Online sales have taken over a growing percentage of the U.S. retail market, accounting for about $1 out of every $7 spent by consumers. But through much of that rise, online sellers had an unfair advantage over brick-and-mortar retailers: They weren’t compelled to collect sales taxes from consumers in states where they had no offices. That’s because the Supreme Court had exempted mail-order companies decades ago from collecting out-of-state sales taxes.
That all changed last year. In South Dakota vs. Wayfair, the justices reversed their position and held that states could indeed compel out-of-state online retailers to collect sales taxes from in-state buyers. The court wisely recognized that the older rulings were distorting the retail market, to the disadvantage of local shops and local governments that relied on sales taxes.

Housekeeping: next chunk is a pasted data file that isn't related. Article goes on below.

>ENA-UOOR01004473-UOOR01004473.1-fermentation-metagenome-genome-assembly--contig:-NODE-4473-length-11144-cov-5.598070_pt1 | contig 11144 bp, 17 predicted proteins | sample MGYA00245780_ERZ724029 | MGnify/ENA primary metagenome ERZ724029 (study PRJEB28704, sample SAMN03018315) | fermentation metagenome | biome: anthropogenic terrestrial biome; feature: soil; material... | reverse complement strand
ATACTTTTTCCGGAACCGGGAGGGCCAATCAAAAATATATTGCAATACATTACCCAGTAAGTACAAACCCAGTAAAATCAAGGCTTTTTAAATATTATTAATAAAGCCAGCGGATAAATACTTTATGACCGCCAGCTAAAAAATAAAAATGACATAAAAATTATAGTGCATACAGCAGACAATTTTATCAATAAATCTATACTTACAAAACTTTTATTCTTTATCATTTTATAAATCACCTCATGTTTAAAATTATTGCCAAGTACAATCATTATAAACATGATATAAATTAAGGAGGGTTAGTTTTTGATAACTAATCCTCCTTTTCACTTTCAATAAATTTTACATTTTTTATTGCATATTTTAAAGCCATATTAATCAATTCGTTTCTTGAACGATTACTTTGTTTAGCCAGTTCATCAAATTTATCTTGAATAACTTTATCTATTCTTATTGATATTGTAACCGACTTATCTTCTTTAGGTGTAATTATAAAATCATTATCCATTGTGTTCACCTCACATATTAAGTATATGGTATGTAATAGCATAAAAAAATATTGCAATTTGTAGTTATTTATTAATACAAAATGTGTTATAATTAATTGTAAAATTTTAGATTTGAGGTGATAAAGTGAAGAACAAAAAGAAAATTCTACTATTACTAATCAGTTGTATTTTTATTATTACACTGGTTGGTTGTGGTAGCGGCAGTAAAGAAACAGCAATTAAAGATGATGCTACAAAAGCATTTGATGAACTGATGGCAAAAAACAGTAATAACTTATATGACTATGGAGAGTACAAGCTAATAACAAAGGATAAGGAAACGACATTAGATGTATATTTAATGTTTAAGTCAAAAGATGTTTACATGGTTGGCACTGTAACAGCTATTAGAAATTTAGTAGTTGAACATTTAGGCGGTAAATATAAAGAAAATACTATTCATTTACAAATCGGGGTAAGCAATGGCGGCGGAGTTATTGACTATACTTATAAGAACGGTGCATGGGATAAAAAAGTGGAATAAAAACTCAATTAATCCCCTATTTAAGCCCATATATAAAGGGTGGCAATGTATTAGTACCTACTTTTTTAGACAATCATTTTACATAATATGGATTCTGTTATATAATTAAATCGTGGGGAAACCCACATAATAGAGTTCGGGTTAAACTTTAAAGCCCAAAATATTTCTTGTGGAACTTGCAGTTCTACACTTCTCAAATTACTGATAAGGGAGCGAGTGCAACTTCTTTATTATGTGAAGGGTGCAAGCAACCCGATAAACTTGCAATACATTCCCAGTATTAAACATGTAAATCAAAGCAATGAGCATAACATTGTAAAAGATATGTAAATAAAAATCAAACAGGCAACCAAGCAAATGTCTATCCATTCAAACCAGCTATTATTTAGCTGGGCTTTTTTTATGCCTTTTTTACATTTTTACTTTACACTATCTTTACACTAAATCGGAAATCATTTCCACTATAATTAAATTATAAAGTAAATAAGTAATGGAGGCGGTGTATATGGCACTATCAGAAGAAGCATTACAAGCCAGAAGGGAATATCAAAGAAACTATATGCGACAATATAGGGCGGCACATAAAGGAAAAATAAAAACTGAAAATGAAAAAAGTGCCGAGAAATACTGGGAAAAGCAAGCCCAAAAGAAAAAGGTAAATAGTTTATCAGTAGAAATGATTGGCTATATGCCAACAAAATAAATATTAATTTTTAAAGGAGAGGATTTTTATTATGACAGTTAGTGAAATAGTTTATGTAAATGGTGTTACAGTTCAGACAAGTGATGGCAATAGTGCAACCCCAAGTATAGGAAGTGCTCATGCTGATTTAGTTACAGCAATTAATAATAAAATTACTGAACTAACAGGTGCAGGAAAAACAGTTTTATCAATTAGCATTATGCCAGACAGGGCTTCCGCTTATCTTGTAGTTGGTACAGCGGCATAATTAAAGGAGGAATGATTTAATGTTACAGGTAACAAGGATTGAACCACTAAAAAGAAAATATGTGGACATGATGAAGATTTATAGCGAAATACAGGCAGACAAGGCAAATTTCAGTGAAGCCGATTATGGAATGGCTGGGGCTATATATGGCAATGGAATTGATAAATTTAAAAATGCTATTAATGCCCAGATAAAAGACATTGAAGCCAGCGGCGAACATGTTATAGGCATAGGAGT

California responded with a new law last month (Assembly Bill 147) that requires retailers to collect sales taxes from buyers in California even if the companies have no physical presence in the state. And to help smaller out-of-state businesses that sell their goods on the platforms provided by Amazon and other big e-commerce companies, AB 147 requires the platform operators to collect taxes on behalf of third-party retailers.
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by the times editorial board
may 1, 2019